Although psychiatrists were significantly less like to prescribe benzodiazepine monotherapy compared with practitioners in other specialties, benzodiazepine monotherapy was used in nearly 1 in 10 office visits involving patients treated for depression, according to a nationwide study published in the Journal of Clinical Psychiatry. This is despite American Psychiatric Association guidelines that state benzodiazepines can be used adjunctively for comorbid anxiety and insomnia, but should not be used instead of antidepressants.
Investigators analyzed data from the National Ambulatory Medical Care Survey, a probability sample survey conducted annually involving office-based providers and providers at community health centers. The survey asked participants to provide detailed information on patient care trends over the previous year. Investigators used data from encounters involving adult patients (≥18 years) receiving treatment for depression. The primary outcome measure was the prevalence of benzodiazepine monotherapy, defined as initiation or continuation of a benzodiazepine medication in the absence of any antidepressant medication. A multivariate logistic regression model was created to identify variables associated with benzodiazepine monotherapy, including patient and provider characteristics.
A total of 9426 patients were eligible for inclusion during the 2012 to 2015 survey period, among whom 70.1% were women and 81.1% were non-Hispanic whites. Patients were of mean age 53.7 years and taking an average of 6.3 medications.
Benzodiazepine monotherapy had a calculated prevalence rate of 9.3% (95% CI, 8.2-10.6%). The most commonly prescribed benzodiazepine monotherapies were alprazolam (42.1%), lorazepam (27.7%), clonazepam (20.3%), and diazepam (13.8%).
In the adjusted model, benzodiazepine monotherapy was significantly increased among patients age 45 to 64 years (odds ratio [OR], 1.39; 95% CI, 1.01-1.91) and patients with Medicare (OR, 1.40; 95% CI, 1.01-1.94) compared with those age 25 to 44 years and those with private insurance, respectively.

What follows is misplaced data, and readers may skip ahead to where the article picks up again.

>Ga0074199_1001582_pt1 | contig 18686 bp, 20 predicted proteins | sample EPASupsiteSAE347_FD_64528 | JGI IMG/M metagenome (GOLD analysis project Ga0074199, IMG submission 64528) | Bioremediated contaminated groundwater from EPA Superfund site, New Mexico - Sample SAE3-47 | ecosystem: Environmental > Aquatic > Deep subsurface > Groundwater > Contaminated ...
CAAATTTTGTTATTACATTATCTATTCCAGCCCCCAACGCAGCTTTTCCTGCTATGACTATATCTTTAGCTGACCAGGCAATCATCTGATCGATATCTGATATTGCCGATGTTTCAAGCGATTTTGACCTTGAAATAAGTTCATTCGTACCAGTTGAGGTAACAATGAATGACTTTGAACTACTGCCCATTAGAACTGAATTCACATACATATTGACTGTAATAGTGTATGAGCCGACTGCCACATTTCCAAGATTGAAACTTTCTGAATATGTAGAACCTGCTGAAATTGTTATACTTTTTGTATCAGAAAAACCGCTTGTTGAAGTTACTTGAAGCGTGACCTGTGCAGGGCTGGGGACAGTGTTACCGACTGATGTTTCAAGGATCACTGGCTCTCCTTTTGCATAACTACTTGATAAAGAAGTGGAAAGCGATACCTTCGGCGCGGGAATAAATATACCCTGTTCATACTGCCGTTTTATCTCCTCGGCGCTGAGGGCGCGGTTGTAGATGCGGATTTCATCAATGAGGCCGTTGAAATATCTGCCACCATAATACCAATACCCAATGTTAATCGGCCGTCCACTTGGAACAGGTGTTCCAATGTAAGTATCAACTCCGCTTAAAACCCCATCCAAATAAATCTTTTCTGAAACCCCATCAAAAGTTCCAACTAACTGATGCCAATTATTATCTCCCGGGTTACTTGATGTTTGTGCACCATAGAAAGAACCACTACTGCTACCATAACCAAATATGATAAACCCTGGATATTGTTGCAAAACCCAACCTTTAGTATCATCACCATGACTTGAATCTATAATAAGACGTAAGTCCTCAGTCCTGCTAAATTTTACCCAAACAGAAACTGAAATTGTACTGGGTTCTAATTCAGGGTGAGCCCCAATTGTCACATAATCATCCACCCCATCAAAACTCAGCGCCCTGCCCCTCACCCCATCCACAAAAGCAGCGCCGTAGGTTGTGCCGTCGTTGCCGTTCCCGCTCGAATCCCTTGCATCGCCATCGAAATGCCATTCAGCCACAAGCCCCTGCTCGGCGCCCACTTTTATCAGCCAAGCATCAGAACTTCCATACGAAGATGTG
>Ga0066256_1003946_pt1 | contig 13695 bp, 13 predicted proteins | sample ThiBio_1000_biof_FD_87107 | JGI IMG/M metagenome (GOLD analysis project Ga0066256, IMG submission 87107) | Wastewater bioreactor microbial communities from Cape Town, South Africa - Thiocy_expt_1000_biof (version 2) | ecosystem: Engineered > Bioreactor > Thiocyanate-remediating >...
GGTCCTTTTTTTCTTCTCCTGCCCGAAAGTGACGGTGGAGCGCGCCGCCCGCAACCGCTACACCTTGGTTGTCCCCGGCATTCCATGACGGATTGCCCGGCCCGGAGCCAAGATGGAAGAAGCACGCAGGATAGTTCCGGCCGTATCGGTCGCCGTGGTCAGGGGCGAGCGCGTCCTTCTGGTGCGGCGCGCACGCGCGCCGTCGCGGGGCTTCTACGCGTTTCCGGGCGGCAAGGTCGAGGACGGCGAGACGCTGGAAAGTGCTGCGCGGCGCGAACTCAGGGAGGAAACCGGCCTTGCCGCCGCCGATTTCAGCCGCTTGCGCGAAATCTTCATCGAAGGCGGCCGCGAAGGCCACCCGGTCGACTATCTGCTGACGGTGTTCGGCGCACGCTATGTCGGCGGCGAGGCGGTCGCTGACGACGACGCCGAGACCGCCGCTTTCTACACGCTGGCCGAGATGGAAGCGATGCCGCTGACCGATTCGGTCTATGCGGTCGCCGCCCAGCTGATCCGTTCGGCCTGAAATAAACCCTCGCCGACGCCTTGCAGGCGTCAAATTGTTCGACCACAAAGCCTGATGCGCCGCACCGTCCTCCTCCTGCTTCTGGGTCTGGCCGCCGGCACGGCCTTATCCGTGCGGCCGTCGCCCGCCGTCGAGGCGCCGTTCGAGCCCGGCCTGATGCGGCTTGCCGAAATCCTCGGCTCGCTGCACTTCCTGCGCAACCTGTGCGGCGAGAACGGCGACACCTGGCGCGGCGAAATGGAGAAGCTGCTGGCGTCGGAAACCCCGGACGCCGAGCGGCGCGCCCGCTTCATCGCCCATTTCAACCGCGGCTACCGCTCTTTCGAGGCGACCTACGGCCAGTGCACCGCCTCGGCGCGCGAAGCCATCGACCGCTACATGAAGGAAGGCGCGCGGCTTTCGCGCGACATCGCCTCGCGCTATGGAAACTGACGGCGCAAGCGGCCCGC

Additional predictors of benzodiazepine monotherapy included epilepsy-related office visit (OR, 5.34; 95% CI, 1.39-20.44), anxiety-related office visit (OR, 1.67; 95% CI, 1.23-2.27), underlying pulmonary disease (OR, 1.43; 95% CI, 1.09-1.87), and concomitant opioid prescribing (OR, 2.86; 95% CI, 2.01-4.06). A number of these variables contradict known concerns about benzodiazepines and their risk of dependence and delirium, especially with concomitant opioids.
Psychiatrists were significantly less likely to prescribe benzodiazepine monotherapy than were other providers (OR, 0.42; 95% CI, 0.29-0.61).
In addition, the following variables had no association with benzodiazepine monotherapy prescribing: sex, race/ethnicity, history of substance use disorder, chronic kidney disease, being seen by neurology specialists, and total number of chronic conditions.
A key limitation of the study was the inability to assess the duration of benzodiazepine monotherapy in this patient population.
For patients treated for depression, it is likely that benzodiazepine monotherapy continues to be used despite guidelines. “Educational or technological interventions to minimize benzodiazepine monotherapy utilization should be implemented to raise the awareness of the impact of this treatment modality on patients with [major depressive disorder],” concluded the researchers.
Soric MM, Paxos C, Dugan SE, et al. Prevalence and predictors of benzodiazepine monotherapy in patients with depression: a national cross-sectional study. J Clin Psychiatry. 2019;80(4):18m12588.
This article originally appeared on Psychiatry Advisor